Life: Longing for the Way it is Meant to Be

5 04 2016

Life is a wonderful gift. From birth to death, every unique individual is on a journey of discovery and a search for meaning and significance. Yet death is a stark reminder that life is all too short…unless…there is an alternate ending. This is the Gospel: Christ came to bring us life. Real life. Forever life. There is no need to shy away from the topic of death with children. They may not have firsthand knowledge of it, but they can grasp eternity better than you might think. Celebrate life with kids this week as they, and you, develop into all that God has planned for you.

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Eternal life is…quality of life, life to the limit.

-John Eldredge

I have come so they may have life. I want them to have it in the fullest possible way.

-Jesus (John 10:10)

Over the past few months, I have written about lifespan development. My starting point for writing about development largely came from the book Development Through the Lifespan, by Laura E. Berk as well as the work of Erik Erikson and his observations on life stages.

From birth to death, individuals are changing and shifting from season to season, milestone to milestone and phase to phase. There are key markers to each phase, which we will do well to understand and acknowledge. Development theory is still a theory and so the markers may not be empirical fact, but there are significant observations to be made. Summarizing each phase is a difficult task, but the benefits include ‘aha!’ moments, establishing goals, recognizing challenges, preparing for what’s to come, influencing the next generation well, etc.

For parents or children’s ministry volunteers, especially, being able to identify that the most important target for an infant is developing trust, we can pool our efforts into that one area more effectively. Or in your family, understanding and appreciating what your parents may be feeling or working through may increase your ability to strike up meaningful conversations.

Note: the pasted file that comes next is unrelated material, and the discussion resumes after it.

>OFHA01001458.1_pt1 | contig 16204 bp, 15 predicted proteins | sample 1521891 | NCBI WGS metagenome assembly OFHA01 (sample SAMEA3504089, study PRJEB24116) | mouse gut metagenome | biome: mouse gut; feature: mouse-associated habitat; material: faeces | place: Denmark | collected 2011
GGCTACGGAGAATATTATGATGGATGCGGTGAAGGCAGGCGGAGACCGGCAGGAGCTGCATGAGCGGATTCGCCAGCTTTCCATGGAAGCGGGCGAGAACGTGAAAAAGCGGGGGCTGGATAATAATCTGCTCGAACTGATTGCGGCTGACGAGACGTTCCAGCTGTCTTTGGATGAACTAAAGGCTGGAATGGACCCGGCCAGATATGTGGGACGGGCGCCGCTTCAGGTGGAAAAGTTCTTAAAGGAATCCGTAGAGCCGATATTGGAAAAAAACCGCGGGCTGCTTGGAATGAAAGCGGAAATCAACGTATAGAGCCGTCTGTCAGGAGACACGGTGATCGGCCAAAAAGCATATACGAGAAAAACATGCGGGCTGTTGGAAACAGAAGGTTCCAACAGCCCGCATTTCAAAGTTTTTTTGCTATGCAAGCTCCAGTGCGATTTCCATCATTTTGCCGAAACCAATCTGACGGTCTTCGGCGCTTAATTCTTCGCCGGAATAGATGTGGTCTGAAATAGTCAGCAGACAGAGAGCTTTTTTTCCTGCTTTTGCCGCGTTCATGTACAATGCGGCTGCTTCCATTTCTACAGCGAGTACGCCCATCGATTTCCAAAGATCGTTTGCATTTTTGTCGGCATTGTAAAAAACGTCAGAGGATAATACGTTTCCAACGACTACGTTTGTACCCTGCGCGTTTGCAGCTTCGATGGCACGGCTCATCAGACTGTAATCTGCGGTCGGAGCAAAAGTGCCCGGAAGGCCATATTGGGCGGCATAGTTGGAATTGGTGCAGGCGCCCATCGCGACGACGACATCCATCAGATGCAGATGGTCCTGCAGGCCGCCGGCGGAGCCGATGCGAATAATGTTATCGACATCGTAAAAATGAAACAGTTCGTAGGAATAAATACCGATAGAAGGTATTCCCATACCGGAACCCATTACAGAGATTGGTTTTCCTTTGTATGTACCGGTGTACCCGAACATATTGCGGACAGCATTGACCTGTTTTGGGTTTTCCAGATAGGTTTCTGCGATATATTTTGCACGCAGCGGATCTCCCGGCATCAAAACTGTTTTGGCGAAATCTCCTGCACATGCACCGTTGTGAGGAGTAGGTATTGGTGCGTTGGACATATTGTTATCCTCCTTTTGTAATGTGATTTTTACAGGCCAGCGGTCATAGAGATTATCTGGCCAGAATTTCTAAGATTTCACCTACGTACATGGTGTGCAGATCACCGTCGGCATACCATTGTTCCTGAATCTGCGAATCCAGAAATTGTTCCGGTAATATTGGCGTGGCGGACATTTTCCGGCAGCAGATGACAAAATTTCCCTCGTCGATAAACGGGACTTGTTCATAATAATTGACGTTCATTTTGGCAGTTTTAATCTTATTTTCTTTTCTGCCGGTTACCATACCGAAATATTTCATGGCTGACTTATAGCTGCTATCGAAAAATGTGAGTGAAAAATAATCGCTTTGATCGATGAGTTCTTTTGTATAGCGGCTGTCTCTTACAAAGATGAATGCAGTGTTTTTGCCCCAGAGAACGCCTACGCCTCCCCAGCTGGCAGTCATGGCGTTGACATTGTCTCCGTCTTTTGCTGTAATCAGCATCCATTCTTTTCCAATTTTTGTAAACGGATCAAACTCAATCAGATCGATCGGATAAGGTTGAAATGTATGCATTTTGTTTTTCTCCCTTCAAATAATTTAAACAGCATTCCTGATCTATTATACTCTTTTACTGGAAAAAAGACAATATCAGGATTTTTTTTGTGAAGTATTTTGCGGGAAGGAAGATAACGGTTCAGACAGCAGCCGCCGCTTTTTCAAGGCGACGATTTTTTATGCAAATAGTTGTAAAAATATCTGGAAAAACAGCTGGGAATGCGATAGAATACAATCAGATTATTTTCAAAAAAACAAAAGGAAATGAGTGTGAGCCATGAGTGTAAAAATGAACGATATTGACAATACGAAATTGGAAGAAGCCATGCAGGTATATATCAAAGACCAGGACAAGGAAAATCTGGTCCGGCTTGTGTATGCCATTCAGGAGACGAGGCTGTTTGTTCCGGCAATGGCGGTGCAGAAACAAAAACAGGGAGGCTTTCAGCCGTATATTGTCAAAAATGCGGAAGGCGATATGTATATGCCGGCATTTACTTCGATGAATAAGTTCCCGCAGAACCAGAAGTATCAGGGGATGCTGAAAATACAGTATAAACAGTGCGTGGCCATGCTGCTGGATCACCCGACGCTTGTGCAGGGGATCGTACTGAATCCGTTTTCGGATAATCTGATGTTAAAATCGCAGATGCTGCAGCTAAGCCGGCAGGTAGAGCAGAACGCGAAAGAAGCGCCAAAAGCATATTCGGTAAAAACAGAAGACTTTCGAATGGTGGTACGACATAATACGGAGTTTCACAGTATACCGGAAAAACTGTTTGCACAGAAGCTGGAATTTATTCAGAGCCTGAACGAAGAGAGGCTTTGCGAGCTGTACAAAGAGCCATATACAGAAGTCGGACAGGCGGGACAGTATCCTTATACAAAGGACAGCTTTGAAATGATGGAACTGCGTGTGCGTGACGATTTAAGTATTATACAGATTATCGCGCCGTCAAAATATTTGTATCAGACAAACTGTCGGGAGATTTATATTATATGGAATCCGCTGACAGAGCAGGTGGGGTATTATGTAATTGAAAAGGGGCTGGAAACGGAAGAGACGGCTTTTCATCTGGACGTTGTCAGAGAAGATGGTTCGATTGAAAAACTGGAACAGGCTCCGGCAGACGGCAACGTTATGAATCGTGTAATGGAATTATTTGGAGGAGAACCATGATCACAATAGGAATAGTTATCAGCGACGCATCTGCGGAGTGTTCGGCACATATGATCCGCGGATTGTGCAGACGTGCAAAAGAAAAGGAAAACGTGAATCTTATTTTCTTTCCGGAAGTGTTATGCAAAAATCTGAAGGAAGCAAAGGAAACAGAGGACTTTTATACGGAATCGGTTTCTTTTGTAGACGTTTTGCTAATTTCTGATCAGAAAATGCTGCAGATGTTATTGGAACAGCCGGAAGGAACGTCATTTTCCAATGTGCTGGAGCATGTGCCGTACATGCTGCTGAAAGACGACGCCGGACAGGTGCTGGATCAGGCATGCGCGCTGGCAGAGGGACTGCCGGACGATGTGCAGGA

Perhaps a child wasn’t from a home where skills could be learned without shaming or she never had a safe place to struggle with her identity. Knowing this can increase your empathy, the ability to understand or share the feelings of another. Recognizing this in yourself can be a humbling first step to receiving the help you need and making the next appropriate step in your personal growth.

The bottom line is this: God values every life greatly. He created real life and has set eternity in our hearts (Ecclesiastes 3:11). We are all changing, shifting, developing. Yet, to know God’s design for life we must wait, for our best life is yet to come. Let us live and develop and mature as God meant us to and as much as we are able. Let us wait and long for the full realization of what God has planned.

Here are the links to all of my posts on development:

Lord, help me celebrate your gift of life today.

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